The sunlight is inconstant. The clouds come and go. The breeze moves the leaves of the tree outside the window. The angle of the sun above the horizon shifts as the earth spins ever farther past high summer. That distant fireball wanders southward, then west, as the morning turns to afternoon, and the afternoon fades into evening. Between the first sketched lines at quarter-past-nine and my morning snack at half-past ten, the shadows have already transformed the tomatoes. The color is different, the whole scene less sharp, more mellow, more muted. Still life is not still.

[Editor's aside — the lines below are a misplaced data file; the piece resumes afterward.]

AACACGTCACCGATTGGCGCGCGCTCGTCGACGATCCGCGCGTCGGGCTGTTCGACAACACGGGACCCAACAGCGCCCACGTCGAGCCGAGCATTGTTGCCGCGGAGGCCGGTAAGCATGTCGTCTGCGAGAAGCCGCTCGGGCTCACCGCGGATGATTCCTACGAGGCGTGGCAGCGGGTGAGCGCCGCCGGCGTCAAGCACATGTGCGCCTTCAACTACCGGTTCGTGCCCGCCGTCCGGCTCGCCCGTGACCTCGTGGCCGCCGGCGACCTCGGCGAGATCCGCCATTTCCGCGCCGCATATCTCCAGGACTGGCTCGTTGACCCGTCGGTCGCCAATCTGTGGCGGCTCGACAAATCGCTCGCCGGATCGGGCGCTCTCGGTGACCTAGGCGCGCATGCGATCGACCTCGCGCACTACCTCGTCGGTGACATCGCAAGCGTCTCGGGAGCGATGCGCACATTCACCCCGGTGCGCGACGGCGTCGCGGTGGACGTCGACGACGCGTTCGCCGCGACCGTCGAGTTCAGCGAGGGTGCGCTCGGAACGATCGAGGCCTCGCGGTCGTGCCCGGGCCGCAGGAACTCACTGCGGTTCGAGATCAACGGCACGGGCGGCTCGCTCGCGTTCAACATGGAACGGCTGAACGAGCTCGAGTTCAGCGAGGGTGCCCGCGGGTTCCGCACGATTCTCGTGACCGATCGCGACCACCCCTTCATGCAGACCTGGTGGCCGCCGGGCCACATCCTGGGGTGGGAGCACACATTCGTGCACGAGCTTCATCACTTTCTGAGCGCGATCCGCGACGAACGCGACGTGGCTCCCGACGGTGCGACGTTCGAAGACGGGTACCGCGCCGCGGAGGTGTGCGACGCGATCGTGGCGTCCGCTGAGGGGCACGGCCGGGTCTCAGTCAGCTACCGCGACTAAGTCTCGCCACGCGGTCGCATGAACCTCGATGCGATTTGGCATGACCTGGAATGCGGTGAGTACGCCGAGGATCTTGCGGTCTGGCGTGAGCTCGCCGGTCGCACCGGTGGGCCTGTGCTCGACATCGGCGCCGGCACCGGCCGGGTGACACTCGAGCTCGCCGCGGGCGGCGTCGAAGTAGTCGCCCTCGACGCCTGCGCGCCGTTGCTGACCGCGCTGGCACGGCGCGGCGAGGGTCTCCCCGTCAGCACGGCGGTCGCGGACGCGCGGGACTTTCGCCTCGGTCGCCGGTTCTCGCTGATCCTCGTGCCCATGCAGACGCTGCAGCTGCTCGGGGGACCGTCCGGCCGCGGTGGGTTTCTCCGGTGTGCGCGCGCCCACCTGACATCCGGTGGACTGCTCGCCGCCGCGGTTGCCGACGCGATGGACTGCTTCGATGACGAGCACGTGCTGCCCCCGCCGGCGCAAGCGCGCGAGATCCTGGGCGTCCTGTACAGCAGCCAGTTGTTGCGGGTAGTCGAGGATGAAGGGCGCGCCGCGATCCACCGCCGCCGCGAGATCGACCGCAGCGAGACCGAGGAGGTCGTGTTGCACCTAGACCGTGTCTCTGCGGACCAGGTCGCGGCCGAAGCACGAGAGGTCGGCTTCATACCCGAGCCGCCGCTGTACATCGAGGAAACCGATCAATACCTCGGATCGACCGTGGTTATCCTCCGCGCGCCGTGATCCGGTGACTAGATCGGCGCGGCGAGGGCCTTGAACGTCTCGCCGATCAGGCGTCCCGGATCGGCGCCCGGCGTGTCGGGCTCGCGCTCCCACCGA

One of the unexpected and beautiful lessons of my first few weeks learning to be a working artist is that nature is not inclined to accommodate the punch-card and the office clock; it prefers that you time your work days with the sun and the clouds, and the life-cycles of the plants. The basil shifts color from deep green to bright-green-yellow over the course of a week of drawing. Tomatoes are perishable - nature to the rescue as you dither about which of the splendid array of shapes, colors, patterns, and sizes you've brought home from your farmers marketing to draw. (Eating is a rather enjoyable method of editing, it seems...) So you must, standing in the magical swirl of forces far bigger than yourself - forces that will not pause for you to draw their picture - take up your pencil and your artist's license, and represent only some small kernel of the truth of the world. How humbling, and how freeing.